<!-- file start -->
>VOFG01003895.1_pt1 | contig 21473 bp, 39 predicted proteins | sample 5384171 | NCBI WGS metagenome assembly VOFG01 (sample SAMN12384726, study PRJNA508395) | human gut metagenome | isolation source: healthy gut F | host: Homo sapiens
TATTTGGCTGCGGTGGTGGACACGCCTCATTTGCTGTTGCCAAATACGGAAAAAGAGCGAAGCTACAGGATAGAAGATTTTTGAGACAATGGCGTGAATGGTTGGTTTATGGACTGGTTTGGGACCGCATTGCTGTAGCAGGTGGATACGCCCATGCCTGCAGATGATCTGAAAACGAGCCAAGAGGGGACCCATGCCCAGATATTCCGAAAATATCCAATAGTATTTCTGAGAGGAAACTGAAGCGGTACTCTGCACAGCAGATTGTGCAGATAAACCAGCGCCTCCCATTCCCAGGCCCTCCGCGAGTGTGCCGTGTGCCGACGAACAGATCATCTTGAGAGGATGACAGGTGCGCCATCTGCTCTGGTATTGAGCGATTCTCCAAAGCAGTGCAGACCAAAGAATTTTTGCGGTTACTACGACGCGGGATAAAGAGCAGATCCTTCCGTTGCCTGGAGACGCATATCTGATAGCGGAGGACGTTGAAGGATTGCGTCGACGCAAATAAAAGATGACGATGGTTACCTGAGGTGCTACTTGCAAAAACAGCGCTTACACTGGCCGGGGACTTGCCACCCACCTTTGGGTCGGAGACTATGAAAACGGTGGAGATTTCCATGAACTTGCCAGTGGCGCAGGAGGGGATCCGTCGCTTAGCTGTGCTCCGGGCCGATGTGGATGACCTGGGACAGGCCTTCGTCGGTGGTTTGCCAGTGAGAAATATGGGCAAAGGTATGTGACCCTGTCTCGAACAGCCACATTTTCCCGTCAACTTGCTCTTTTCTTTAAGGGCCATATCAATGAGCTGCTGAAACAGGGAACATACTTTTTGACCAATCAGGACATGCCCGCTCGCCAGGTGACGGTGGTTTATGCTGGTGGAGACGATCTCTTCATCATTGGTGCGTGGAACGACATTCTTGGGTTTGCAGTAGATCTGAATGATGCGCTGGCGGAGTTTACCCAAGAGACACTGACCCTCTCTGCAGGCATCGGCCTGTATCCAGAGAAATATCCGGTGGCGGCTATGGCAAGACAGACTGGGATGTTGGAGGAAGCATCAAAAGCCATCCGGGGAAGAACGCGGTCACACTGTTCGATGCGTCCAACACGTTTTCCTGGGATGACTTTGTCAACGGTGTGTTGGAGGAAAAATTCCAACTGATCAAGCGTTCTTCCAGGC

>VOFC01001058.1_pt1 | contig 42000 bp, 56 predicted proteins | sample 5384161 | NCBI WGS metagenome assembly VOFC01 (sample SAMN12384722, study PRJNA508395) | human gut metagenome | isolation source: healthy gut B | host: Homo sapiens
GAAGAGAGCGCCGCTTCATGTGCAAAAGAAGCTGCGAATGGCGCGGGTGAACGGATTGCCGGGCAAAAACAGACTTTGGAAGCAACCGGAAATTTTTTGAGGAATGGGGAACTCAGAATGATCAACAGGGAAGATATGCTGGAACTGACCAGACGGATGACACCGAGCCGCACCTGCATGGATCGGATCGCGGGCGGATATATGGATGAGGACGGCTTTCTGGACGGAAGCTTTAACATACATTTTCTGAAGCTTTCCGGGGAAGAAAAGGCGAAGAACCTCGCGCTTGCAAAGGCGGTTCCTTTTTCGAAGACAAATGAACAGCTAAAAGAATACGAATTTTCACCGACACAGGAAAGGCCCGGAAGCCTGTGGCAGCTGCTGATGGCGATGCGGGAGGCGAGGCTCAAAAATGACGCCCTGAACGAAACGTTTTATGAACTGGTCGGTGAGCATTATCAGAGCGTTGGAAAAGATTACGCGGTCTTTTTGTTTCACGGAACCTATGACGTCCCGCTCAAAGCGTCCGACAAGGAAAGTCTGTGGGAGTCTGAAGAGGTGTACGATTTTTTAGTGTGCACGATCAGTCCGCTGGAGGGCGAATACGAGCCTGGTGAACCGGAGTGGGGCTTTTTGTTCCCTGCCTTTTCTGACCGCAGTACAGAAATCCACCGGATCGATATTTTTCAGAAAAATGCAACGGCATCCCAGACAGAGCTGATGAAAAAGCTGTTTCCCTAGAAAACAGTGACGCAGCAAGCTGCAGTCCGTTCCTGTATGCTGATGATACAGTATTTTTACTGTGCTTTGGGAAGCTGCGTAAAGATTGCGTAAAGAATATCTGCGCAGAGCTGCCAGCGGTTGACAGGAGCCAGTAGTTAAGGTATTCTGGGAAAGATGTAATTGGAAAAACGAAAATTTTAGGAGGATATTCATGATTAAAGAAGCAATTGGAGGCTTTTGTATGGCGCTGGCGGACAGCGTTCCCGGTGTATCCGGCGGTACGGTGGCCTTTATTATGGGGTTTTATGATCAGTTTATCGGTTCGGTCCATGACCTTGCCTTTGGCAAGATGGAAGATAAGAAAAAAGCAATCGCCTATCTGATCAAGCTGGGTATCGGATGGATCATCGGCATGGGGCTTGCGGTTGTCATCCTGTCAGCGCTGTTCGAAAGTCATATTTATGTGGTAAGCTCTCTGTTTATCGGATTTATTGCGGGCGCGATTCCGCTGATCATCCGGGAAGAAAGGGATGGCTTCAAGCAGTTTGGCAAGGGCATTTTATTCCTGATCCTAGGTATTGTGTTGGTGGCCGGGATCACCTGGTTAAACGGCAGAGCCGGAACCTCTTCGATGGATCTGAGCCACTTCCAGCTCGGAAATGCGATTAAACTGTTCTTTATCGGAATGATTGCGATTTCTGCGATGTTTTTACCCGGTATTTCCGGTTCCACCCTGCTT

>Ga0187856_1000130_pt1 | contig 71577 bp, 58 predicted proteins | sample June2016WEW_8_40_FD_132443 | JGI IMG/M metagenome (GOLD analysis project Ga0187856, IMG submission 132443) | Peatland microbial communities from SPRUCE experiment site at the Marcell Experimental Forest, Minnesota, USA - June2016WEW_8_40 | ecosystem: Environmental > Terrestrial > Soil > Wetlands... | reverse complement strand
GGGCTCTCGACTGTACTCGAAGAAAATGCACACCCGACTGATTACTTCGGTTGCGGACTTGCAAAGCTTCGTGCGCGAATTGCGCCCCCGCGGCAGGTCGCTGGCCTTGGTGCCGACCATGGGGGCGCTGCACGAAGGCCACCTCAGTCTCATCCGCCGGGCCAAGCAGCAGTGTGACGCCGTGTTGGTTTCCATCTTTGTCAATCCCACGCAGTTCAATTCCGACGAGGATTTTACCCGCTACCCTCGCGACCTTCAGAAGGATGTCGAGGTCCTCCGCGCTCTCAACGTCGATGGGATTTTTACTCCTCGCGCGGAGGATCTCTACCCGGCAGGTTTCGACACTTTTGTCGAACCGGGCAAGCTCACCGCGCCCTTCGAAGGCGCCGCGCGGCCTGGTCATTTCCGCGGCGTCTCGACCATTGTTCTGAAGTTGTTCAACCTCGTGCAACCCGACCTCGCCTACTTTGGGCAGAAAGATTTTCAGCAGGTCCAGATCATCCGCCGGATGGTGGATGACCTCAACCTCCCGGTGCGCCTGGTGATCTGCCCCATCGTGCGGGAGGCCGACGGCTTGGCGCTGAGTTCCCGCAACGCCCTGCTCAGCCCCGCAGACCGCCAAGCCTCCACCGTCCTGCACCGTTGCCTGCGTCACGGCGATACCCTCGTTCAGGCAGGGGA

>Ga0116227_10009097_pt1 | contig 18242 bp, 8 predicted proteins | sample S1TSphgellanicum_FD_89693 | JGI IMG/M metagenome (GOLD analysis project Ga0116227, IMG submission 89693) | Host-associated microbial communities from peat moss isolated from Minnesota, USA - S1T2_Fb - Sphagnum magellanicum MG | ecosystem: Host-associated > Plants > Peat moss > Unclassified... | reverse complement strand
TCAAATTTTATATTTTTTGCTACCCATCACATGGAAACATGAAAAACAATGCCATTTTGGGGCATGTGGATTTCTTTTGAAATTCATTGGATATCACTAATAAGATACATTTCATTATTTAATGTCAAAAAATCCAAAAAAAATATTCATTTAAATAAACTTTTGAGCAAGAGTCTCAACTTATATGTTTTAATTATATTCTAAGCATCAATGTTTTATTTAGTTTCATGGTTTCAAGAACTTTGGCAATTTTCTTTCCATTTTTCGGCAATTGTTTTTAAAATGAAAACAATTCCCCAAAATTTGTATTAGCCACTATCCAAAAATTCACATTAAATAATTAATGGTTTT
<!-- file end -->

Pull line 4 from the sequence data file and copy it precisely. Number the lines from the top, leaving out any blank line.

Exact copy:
GAAGAGAGCGCCGCTTCATGTGCAAAAGAAGCTGCGAATGGCGCGGGTGAACGGATTGCCGGGCAAAAACAGACTTTGGAAGCAACCGGAAATTTTTTGAGGAATGGGGAACTCAGAATGATCAACAGGGAAGATATGCTGGAACTGACCAGACGGATGACACCGAGCCGCACCTGCATGGATCGGATCGCGGGCGGATATATGGATGAGGACGGCTTTCTGGACGGAAGCTTTAACATACATTTTCTGAAGCTTTCCGGGGAAGAAAAGGCGAAGAACCTCGCGCTTGCAAAGGCGGTTCCTTTTTCGAAGACAAATGAACAGCTAAAAGAATACGAATTTTCACCGACACAGGAAAGGCCCGGAAGCCTGTGGCAGCTGCTGATGGCGATGCGGGAGGCGAGGCTCAAAAATGACGCCCTGAACGAAACGTTTTATGAACTGGTCGGTGAGCATTATCAGAGCGTTGGAAAAGATTACGCGGTCTTTTTGTTTCACGGAACCTATGACGTCCCGCTCAAAGCGTCCGACAAGGAAAGTCTGTGGGAGTCTGAAGAGGTGTACGATTTTTTAGTGTGCACGATCAGTCCGCTGGAGGGCGAATACGAGCCTGGTGAACCGGAGTGGGGCTTTTTGTTCCCTGCCTTTTCTGACCGCAGTACAGAAATCCACCGGATCGATATTTTTCAGAAAAATGCAACGGCATCCCAGACAGAGCTGATGAAAAAGCTGTTTCCCTAGAAAACAGTGACGCAGCAAGCTGCAGTCCGTTCCTGTATGCTGATGATACAGTATTTTTACTGTGCTTTGGGAAGCTGCGTAAAGATTGCGTAAAGAATATCTGCGCAGAGCTGCCAGCGGTTGACAGGAGCCAGTAGTTAAGGTATTCTGGGAAAGATGTAATTGGAAAAACGAAAATTTTAGGAGGATATTCATGATTAAAGAAGCAATTGGAGGCTTTTGTATGGCGCTGGCGGACAGCGTTCCCGGTGTATCCGGCGGTACGGTGGCCTTTATTATGGGGTTTTATGATCAGTTTATCGGTTCGGTCCATGACCTTGCCTTTGGCAAGATGGAAGATAAGAAAAAAGCAATCGCCTATCTGATCAAGCTGGGTATCGGATGGATCATCGGCATGGGGCTTGCGGTTGTCATCCTGTCAGCGCTGTTCGAAAGTCATATTTATGTGGTAAGCTCTCTGTTTATCGGATTTATTGCGGGCGCGATTCCGCTGATCATCCGGGAAGAAAGGGATGGCTTCAAGCAGTTTGGCAAGGGCATTTTATTCCTGATCCTAGGTATTGTGTTGGTGGCCGGGATCACCTGGTTAAACGGCAGAGCCGGAACCTCTTCGATGGATCTGAGCCACTTCCAGCTCGGAAATGCGATTAAACTGTTCTTTATCGGAATGATTGCGATTTCTGCGATGTTTTTACCCGGTATTTCCGGTTCCACCCTGCTT